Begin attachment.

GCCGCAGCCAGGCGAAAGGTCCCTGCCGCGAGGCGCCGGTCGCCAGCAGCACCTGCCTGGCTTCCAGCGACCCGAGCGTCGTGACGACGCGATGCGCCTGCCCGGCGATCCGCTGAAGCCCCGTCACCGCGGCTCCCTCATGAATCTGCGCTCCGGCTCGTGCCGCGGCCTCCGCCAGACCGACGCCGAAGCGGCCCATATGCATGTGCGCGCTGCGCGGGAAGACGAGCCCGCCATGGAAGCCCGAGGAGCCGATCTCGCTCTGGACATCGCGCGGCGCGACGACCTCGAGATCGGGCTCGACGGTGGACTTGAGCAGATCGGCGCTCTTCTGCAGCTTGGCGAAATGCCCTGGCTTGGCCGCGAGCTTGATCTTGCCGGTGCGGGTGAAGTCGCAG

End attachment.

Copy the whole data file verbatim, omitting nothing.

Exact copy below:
GCCGCAGCCAGGCGAAAGGTCCCTGCCGCGAGGCGCCGGTCGCCAGCAGCACCTGCCTGGCTTCCAGCGACCCGAGCGTCGTGACGACGCGATGCGCCTGCCCGGCGATCCGCTGAAGCCCCGTCACCGCGGCTCCCTCATGAATCTGCGCTCCGGCTCGTGCCGCGGCCTCCGCCAGACCGACGCCGAAGCGGCCCATATGCATGTGCGCGCTGCGCGGGAAGACGAGCCCGCCATGGAAGCCCGAGGAGCCGATCTCGCTCTGGACATCGCGCGGCGCGACGACCTCGAGATCGGGCTCGACGGTGGACTTGAGCAGATCGGCGCTCTTCTGCAGCTTGGCGAAATGCCCTGGCTTGGCCGCGAGCTTGATCTTGCCGGTGCGGGTGAAGTCGCAG